"We're looking carefully at it. If there's a reduction in diabetes - 96 per cent of the patients were on statins and statins increase diabetes - it will be terrific ... It reduces inflammation in coronary arteries and maybe does it in the pancreas."

Dr Stewart Mann, associate professor of cardiovascular medicine at Otago University, Wellington, said the darapladib trial was discussed at the recent World Congress of Cardiology in Melbourne.

"People were quite excited about the possibility of it stabilising plaques in arteries and preventing them becoming inflamed and triggering a heart attack.

"This is the first really big trial of a compound in that class. The overall result of not-quite significant is a bit disappointing, but there are hints of maybe more to come in sub-groups."

"This is perhaps a consequence of usual care being so effective that it is a challenge for a new agent to make a big difference.

"However, there are still many people with apparently stable symptoms who have a heart attack which damages their heart muscle, so preventive treatments still need to be explored."

Heart Foundation medical director Professor Norman Sharpe said the darapladib trial results suggested specific subgroups might benefit if they could be accurately identified.

"We are now moving into an era of more accurate profiling which may allow much more accurate treatment selection, rather than treating all the same, which the past generation of clinical trials has promoted.

"Certainly there will always be a need for even more effective medications generally, but for prevention ... the challenge is to identify those at risk, ensure access to treatment and then support long-term adherence.

"We do have very effective medications which in combination can reduce risk by more than half but we have yet to apply them for maximum benefit for those in need."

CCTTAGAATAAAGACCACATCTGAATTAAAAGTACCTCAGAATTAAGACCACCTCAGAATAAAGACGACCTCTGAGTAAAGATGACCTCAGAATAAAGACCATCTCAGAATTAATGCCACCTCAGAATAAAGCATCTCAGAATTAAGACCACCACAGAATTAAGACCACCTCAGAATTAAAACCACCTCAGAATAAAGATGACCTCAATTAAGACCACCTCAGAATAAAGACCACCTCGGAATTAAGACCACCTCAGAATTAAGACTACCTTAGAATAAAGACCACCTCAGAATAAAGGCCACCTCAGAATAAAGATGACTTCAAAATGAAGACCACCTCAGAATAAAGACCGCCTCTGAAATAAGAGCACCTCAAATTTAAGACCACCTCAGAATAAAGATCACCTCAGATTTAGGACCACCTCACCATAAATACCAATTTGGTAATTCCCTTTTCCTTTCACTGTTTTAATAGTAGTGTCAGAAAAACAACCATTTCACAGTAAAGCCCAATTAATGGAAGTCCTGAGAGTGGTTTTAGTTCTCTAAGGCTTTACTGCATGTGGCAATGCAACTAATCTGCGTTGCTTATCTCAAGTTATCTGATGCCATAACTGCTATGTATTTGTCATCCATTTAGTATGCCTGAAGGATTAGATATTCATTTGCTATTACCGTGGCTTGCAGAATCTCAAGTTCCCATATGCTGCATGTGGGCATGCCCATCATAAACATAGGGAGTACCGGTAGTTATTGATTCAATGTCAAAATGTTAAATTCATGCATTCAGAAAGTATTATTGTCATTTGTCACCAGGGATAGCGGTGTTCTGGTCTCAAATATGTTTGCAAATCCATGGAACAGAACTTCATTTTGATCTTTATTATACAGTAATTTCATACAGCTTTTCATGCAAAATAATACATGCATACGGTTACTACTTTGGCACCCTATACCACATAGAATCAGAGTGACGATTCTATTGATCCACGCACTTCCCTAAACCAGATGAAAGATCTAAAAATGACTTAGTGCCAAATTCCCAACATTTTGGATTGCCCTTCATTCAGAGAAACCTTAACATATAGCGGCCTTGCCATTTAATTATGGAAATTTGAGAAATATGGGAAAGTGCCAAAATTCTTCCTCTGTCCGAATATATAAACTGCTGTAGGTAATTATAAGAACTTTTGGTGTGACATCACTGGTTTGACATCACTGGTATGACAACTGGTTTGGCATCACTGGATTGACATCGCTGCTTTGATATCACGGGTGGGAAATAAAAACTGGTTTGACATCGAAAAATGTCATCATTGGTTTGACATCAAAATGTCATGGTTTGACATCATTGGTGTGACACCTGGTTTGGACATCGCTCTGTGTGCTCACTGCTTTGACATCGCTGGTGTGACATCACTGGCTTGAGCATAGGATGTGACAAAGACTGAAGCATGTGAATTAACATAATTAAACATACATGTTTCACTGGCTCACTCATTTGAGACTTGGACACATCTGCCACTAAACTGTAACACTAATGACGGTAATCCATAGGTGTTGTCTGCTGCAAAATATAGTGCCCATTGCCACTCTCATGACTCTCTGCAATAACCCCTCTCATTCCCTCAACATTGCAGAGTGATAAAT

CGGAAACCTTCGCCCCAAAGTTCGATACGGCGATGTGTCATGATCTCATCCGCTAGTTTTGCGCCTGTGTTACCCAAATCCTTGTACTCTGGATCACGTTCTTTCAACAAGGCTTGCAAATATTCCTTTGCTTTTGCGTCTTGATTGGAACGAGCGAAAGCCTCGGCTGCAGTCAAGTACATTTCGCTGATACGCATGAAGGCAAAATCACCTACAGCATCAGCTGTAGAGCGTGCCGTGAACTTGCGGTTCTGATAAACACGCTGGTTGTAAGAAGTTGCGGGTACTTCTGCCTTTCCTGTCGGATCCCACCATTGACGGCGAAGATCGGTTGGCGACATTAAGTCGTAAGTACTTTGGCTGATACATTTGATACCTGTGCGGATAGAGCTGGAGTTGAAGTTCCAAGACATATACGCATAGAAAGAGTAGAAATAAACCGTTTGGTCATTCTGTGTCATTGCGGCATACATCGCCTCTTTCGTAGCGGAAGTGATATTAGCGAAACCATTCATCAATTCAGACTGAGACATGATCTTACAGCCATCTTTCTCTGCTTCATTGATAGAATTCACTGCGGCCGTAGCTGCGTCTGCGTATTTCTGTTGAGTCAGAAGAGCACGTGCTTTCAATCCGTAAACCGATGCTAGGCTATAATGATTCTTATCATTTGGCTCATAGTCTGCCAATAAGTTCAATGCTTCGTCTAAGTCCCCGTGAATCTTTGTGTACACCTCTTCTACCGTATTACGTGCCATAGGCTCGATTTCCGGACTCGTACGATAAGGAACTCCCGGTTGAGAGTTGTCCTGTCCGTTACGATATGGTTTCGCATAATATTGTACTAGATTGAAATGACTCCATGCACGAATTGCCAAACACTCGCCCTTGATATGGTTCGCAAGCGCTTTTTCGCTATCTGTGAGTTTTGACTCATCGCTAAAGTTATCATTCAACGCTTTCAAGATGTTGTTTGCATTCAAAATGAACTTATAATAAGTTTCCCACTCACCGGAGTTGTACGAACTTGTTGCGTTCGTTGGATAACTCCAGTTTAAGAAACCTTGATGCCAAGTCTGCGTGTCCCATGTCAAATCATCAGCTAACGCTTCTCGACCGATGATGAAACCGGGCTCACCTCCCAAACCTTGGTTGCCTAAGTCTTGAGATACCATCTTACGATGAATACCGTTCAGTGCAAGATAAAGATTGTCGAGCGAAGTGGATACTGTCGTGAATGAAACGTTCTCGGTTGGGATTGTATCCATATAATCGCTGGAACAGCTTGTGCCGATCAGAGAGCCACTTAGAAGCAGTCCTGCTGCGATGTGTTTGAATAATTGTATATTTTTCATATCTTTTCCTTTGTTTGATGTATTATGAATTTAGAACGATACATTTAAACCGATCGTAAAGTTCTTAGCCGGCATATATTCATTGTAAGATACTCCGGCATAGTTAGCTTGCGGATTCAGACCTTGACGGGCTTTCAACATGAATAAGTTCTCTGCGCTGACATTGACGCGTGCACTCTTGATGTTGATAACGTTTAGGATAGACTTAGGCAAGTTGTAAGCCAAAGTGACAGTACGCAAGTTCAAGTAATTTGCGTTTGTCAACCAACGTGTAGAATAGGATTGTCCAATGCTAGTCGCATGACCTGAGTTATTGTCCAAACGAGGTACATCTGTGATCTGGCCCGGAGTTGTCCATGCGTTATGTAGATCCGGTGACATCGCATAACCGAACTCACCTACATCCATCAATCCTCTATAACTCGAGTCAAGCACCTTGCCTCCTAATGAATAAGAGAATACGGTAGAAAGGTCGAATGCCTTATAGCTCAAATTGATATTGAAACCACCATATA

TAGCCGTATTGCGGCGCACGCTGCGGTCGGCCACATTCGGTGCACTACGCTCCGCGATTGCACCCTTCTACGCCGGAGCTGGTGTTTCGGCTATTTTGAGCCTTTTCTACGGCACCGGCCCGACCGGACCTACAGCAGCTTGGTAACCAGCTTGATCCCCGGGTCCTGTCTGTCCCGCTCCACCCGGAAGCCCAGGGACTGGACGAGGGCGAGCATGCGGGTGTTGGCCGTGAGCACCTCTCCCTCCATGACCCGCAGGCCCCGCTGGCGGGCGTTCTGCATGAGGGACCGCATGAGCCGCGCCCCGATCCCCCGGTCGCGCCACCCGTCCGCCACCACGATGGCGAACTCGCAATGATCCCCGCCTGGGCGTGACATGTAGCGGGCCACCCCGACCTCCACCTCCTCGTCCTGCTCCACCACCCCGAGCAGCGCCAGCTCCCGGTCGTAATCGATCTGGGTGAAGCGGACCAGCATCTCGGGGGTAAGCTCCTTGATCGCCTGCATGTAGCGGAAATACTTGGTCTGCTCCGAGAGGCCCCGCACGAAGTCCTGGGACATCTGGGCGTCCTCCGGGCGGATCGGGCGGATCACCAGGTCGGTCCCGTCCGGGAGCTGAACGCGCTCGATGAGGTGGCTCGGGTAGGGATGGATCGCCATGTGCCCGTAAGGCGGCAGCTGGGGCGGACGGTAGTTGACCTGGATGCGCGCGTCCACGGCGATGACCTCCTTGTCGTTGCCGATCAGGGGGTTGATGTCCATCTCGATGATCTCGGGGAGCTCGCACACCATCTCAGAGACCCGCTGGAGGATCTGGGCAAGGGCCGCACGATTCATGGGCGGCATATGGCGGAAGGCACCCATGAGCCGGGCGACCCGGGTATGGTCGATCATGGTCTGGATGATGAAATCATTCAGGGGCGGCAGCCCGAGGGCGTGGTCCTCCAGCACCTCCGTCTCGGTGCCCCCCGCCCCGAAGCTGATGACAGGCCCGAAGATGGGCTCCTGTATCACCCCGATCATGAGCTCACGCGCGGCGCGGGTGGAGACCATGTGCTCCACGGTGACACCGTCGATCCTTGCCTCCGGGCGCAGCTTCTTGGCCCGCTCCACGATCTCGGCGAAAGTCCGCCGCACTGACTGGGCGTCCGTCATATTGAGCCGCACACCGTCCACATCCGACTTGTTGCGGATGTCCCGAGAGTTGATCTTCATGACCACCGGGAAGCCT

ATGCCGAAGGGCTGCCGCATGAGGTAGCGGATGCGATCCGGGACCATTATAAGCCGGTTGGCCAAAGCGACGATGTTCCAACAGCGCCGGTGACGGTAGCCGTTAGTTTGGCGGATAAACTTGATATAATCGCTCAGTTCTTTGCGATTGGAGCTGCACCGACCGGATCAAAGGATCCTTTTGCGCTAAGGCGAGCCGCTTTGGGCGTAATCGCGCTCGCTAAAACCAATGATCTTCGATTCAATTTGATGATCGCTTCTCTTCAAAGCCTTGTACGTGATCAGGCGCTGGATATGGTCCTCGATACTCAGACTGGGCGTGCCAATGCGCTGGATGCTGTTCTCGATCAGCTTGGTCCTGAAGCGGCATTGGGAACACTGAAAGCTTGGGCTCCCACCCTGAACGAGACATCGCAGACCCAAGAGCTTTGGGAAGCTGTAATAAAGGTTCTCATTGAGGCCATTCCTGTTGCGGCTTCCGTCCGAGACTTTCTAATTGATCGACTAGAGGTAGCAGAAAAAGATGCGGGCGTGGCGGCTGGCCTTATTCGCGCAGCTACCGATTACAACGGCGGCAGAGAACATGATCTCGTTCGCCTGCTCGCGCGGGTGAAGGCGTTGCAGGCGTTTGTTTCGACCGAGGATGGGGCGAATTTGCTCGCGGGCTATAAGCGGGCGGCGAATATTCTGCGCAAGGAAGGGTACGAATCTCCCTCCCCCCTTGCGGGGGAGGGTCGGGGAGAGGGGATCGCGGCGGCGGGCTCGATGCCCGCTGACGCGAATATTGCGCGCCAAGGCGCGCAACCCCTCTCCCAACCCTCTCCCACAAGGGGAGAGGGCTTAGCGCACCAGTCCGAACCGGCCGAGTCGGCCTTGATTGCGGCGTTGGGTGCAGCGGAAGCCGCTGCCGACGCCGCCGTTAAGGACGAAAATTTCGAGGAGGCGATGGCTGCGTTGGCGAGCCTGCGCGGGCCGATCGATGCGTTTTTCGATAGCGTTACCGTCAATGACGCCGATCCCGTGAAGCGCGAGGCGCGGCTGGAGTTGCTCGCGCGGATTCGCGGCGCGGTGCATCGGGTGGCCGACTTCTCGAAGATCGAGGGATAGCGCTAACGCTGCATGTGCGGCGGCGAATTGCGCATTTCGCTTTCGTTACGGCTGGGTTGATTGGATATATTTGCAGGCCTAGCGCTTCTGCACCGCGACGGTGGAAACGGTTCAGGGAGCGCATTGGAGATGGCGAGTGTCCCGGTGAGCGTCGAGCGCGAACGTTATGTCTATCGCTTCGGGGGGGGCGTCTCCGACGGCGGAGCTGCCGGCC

All hopes for darapladib now hang on a second large international trial, called SOLID-TIMI 52, which will report this year.

It is testing the drug's effects in less-stable patients who were put on the drug within a month of a heart attack, so it is possible it may show a bigger effect.

"If the signal in SOLID is negative, it's not important," said Professor White, "but if it's positive we will be putting the [data from the] two trials together."


Testing time

• Trial of 15, 828 patients with stable heart artery disease

• Patients mostly receiving various standard heart disease therapies

• Randomly assigned to be given new drug darapladib, or placebo pills

• Trial's "primary end point" measure: death from cardiovascular event, or non-fatal heart attack or stroke at median follow-up of 3.7 years

• 9.7% of darapladib patients suffered these events

• 10.4% of placebo patients suffered the primary endpoint

• Darapladib not statistically significantly better

• But darapladib was significantly better on narrower measure that omitted strokes and looked at death from heart artery disease, non-fatal attack, hospital admission for unstable angina and having procedures to unblock or bypass blocked heart arteries.

• 14.6 - darapladib

• 16.1 - placebo

- NZ Herald